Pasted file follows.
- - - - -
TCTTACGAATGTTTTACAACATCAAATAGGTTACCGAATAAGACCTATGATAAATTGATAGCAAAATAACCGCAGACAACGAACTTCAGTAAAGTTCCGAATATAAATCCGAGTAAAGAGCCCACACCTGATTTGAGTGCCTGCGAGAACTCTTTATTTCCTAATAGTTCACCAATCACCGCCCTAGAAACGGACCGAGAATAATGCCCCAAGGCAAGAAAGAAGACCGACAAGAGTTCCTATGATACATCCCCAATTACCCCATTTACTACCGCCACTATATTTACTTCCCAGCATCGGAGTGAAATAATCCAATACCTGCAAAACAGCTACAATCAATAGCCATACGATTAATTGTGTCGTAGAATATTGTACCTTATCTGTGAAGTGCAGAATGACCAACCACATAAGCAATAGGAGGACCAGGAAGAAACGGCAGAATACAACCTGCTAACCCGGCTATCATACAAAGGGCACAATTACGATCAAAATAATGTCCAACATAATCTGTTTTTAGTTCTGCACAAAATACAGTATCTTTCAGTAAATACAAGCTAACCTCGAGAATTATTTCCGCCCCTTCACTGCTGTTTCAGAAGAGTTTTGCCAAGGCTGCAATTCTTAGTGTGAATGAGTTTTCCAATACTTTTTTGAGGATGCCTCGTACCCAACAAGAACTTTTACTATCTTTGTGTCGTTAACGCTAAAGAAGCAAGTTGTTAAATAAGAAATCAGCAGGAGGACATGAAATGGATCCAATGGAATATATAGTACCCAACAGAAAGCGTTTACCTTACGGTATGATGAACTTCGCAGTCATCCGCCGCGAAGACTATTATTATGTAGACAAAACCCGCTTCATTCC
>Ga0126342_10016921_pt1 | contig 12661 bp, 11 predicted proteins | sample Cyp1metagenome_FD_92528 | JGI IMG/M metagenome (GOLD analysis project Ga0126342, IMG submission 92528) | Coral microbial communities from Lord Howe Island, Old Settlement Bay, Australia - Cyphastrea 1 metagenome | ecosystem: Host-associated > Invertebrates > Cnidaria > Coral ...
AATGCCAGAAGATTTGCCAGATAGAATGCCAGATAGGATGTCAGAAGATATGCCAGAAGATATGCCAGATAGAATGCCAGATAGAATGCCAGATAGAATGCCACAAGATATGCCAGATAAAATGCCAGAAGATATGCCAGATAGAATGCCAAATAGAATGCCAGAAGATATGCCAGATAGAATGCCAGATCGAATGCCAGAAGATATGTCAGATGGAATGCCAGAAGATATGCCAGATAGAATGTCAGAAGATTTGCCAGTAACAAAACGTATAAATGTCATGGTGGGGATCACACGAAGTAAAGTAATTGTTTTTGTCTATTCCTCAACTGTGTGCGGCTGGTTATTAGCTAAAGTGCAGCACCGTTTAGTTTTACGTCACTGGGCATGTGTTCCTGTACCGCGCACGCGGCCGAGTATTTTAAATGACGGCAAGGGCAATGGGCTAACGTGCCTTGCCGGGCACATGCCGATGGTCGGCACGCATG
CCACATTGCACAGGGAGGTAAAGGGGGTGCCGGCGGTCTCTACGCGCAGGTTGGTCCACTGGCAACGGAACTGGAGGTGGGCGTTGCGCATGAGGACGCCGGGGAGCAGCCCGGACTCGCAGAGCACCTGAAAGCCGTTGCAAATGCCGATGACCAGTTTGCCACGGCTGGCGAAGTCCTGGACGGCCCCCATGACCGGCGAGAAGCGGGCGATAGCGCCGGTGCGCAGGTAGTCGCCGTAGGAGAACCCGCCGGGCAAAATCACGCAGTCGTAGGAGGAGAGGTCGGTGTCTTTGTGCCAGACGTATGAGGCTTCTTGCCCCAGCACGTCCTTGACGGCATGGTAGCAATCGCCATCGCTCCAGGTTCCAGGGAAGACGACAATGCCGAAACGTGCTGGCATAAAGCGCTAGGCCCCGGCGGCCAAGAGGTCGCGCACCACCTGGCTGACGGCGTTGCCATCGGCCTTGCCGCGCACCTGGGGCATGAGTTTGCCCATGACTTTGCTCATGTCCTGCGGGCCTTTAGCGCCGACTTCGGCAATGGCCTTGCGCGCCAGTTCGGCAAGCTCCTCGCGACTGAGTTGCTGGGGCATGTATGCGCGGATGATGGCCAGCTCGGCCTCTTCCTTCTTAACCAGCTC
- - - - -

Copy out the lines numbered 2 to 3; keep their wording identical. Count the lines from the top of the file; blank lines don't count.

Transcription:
>Ga0126342_10016921_pt1 | contig 12661 bp, 11 predicted proteins | sample Cyp1metagenome_FD_92528 | JGI IMG/M metagenome (GOLD analysis project Ga0126342, IMG submission 92528) | Coral microbial communities from Lord Howe Island, Old Settlement Bay, Australia - Cyphastrea 1 metagenome | ecosystem: Host-associated > Invertebrates > Cnidaria > Coral ...
AATGCCAGAAGATTTGCCAGATAGAATGCCAGATAGGATGTCAGAAGATATGCCAGAAGATATGCCAGATAGAATGCCAGATAGAATGCCAGATAGAATGCCACAAGATATGCCAGATAAAATGCCAGAAGATATGCCAGATAGAATGCCAAATAGAATGCCAGAAGATATGCCAGATAGAATGCCAGATCGAATGCCAGAAGATATGTCAGATGGAATGCCAGAAGATATGCCAGATAGAATGTCAGAAGATTTGCCAGTAACAAAACGTATAAATGTCATGGTGGGGATCACACGAAGTAAAGTAATTGTTTTTGTCTATTCCTCAACTGTGTGCGGCTGGTTATTAGCTAAAGTGCAGCACCGTTTAGTTTTACGTCACTGGGCATGTGTTCCTGTACCGCGCACGCGGCCGAGTATTTTAAATGACGGCAAGGGCAATGGGCTAACGTGCCTTGCCGGGCACATGCCGATGGTCGGCACGCATG